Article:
It wasn’t until my senior year of high school that things started to change. My Dad changed jobs and moved my family to a different state where I knew literally no one. I had no friends, no cliques. I started from scratch. And I started to do that fitting in thing for the first year or so, but then my mom, God bless her, REALLY started urging me to apply for the county art school. And somehow, by the grace of God, I made it in. And that’s when things shifted for me. I now spent half of my day in regular high school with regular kids flaunting their Southern Marsh and Lilly Pulitzer outfits, and the rest of my day in a school full of outcasts where anything goes and everyone is welcome. In the first class I took, photography, I had my first encounter with people whose sexuality deviated from what I had been taught growing up, and I loved them all the same. I met kids who wore black cut off socks on their hands to school as gloves for no reason, and I loved them all the same. I even met one girl who meditated on top of the table every morning before class started. What a fucking progressive. I loved them all. And they all loved me. And I never felt like I had to be someone I wasn’t. In fact, the more I showed up as me, the better my art became. I remember the first film project I did, was as progression of black and white self portraits taken with a pinhole camera. The first photo was me with a mask on. The second was me removing the mask and trying the hide behind my own hands, and the third was me with no mask on. I don’t even think I realized what this piece was saying about my life at the time, but now I see it so clearly. That school taught me that I can take off this stupid, expensive, exhausting mask I have been wearing, and show up in the world exactly as I am. That was only the beginning, and since then, I have ever so slowly but surely began to find my footing in this world as an proud, introverted, book loving, curious, anti-social individual with a passion for finding clothes that represent who I am on the inside on the outside. I am looking back on those days in art school with a heart full of gratitude, because without them, I never would have believed that I could be loved as I am, and I never would have known that no one set rules about who I could and couldn’t be, and who I could and could not be friends with.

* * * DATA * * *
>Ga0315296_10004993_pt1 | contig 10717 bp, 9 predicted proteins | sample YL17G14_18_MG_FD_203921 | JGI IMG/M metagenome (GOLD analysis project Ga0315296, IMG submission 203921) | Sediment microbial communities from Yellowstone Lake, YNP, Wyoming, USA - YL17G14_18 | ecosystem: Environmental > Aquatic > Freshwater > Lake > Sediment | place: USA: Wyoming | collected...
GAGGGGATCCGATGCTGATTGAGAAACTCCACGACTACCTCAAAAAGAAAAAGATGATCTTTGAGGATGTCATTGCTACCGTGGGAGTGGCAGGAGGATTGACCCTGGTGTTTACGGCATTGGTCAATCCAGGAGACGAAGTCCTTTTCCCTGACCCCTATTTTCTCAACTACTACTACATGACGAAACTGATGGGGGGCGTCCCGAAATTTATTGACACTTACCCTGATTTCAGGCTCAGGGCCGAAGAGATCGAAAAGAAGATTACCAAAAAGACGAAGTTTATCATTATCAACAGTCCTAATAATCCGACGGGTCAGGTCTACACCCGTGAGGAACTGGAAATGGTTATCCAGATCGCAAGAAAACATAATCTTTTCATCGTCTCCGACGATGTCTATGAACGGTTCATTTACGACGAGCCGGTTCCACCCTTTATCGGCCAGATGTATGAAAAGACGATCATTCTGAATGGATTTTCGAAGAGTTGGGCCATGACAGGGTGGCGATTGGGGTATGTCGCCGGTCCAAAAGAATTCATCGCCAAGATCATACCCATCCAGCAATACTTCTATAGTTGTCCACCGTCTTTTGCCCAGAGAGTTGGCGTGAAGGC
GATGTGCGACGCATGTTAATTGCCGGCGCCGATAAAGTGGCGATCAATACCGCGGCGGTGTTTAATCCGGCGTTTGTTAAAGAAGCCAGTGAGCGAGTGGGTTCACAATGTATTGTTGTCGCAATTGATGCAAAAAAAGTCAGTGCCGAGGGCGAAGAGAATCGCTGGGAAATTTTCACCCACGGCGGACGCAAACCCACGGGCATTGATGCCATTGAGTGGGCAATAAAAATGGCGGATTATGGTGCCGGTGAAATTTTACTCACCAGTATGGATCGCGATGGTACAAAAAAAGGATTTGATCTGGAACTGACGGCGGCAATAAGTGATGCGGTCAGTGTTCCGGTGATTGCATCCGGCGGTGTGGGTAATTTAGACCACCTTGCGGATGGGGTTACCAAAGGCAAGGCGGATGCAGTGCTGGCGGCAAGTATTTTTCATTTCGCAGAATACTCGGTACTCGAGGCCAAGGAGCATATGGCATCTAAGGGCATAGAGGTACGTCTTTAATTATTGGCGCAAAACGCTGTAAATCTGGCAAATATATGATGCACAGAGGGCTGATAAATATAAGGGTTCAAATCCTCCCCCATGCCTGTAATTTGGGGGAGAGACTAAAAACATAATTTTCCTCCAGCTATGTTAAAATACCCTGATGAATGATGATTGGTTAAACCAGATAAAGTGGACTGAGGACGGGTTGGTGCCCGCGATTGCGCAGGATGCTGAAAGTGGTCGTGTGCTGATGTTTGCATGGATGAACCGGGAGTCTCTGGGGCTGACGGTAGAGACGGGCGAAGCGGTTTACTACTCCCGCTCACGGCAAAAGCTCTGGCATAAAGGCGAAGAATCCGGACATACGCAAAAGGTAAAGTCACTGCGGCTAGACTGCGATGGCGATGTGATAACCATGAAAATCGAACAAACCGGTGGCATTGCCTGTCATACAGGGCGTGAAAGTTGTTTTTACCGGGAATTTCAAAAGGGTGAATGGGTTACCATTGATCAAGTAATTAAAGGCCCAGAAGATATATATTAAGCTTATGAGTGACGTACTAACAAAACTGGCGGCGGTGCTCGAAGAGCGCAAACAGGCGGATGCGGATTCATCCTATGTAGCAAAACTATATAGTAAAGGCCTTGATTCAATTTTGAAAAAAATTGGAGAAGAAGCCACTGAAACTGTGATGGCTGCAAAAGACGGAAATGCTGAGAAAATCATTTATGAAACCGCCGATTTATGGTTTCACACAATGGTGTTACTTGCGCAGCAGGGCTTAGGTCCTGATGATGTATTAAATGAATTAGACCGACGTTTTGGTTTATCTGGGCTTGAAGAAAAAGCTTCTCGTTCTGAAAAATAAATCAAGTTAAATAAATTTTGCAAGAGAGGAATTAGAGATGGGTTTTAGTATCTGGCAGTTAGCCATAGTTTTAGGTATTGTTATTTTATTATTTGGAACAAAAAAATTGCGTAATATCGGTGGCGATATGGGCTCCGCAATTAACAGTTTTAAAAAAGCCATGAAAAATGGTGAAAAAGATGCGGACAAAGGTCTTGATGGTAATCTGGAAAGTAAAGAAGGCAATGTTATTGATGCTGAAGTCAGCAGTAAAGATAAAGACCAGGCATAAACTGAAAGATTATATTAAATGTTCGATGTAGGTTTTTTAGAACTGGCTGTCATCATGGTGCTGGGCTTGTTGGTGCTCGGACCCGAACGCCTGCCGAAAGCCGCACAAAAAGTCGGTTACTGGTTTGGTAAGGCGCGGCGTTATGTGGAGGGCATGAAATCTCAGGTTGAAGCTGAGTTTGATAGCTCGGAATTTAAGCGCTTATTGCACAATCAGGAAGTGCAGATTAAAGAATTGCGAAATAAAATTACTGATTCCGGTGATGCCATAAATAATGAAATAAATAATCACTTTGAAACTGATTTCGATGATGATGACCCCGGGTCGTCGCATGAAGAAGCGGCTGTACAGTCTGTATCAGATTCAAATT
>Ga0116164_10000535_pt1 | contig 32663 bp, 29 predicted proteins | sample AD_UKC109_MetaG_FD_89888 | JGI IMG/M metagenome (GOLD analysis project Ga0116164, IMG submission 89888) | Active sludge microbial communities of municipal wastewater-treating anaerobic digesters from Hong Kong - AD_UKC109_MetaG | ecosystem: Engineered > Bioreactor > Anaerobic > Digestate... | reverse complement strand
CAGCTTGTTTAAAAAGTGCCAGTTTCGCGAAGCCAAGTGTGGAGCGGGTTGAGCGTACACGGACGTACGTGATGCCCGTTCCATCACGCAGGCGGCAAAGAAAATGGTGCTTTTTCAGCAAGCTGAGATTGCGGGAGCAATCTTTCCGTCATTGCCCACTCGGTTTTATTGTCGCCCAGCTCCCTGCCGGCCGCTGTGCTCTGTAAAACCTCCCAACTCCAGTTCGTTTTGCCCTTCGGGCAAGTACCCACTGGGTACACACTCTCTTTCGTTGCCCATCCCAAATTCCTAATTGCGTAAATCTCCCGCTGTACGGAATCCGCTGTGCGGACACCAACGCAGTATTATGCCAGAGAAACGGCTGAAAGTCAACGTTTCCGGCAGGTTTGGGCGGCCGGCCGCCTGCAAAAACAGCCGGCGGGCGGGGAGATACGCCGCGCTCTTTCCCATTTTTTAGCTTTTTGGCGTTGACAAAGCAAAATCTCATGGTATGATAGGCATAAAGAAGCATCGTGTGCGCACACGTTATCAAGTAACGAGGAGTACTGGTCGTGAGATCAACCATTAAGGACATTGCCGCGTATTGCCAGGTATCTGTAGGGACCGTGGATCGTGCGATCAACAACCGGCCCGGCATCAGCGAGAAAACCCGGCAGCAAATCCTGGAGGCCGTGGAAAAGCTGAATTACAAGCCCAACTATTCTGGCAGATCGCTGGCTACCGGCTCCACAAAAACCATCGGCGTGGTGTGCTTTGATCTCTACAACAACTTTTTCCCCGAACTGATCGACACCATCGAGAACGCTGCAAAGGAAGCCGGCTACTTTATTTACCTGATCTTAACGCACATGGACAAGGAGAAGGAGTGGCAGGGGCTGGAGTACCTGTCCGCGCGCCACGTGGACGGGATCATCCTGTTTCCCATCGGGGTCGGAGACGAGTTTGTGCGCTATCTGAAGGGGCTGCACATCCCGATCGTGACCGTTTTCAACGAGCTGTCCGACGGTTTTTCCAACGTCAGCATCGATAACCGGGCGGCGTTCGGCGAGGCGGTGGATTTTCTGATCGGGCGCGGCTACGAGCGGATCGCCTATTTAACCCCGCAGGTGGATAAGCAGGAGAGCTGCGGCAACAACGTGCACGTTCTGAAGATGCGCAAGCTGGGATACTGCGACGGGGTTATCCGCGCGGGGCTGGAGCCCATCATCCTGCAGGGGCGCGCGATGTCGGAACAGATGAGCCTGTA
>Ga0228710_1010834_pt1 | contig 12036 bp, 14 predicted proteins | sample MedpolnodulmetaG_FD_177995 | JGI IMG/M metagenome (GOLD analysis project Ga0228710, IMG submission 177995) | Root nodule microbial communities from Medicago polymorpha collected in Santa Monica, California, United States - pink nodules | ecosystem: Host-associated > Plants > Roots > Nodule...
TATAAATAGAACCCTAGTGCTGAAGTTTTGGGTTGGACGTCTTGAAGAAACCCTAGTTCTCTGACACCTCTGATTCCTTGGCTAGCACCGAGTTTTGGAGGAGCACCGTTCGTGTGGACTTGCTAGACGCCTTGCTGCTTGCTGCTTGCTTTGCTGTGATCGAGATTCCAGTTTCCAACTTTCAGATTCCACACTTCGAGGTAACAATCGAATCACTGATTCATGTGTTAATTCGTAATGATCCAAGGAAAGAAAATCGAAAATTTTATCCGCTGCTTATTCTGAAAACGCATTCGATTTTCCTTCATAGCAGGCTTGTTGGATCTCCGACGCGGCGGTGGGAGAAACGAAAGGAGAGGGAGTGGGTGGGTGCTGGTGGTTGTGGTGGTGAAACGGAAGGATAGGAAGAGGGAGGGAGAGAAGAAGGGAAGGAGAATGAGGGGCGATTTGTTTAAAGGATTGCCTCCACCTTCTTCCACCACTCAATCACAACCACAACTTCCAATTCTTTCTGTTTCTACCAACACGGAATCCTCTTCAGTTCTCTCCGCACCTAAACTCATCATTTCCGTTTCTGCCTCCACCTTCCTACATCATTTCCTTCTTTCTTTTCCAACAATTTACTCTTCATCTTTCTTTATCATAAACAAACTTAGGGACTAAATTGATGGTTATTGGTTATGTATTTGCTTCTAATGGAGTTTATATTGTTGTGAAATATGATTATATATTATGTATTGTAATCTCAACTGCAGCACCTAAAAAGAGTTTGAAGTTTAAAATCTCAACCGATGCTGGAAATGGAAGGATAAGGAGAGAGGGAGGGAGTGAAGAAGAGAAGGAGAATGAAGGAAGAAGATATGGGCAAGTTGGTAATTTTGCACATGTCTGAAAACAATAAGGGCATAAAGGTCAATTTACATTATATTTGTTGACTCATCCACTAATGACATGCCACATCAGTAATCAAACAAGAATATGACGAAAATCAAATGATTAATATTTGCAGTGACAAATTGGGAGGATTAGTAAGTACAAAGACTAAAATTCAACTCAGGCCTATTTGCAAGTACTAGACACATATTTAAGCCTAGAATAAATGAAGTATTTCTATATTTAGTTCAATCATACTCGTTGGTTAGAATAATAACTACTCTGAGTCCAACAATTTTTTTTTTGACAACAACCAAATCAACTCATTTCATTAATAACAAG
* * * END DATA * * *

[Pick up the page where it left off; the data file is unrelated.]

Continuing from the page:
So, to address the title of this post - How did I start building authentic relationships as a serial introvert? The answer is two fold:

1. I set out on a journey to discover EXACTLY who I am

2. And I work every day to show up in the world EXACTLY as her.

And when I meet people now, I make sure to talk about the things that interest me, to be honest about how I spend my time, and what I care about. And I have learned – and this is SO important – that if things just are not clicking with the other person, IT IS OKAY. It just means that they are not a vibrational match for me. And I have the freedom to move on, to keep showing up as me, and to keep trusting that I will meet people and friends who are vibrational matches to me. Just because things didn’t quite mesh with one person, doesn’t mean there isn’t another girl sitting across the bar just DYING to have a friend like me who can relate with her weird introverted habits and philosophical views on romance. That is the kind of faith leap I have take in terms of finding friends as an introvert. I have learned to trust that God, the Universe, or whoever you want to call the higher power that connects us all, honors authenticity with reciprocation. And I have been blessed with some of the most incredible fulfilling relationships, far beyond what I could have ever asked for.

So, to you beautiful introverts out there, please know that it is OKAY to spend those nights alone reading when that is what your soul craves. And it is OKAY to talk about the thing you were reading about the next day in class or at work. And I promise you, that once you start showing up like this, like the unique creation that you are, you are going to attract beautiful relationships, and repel toxic or unfulfilling ones.

You. Can. Do. This. <3

All my introverted love,

Sydney Camile

PS I am wearing the sweater I have been RAVING about in my stories in this photo! Seriously have worn it three times this week and I have no shame. Twice to work, and once out on the town. And you can click here to find it! I finally got my Amazon Storefront set up so I can start sharing my fits with you.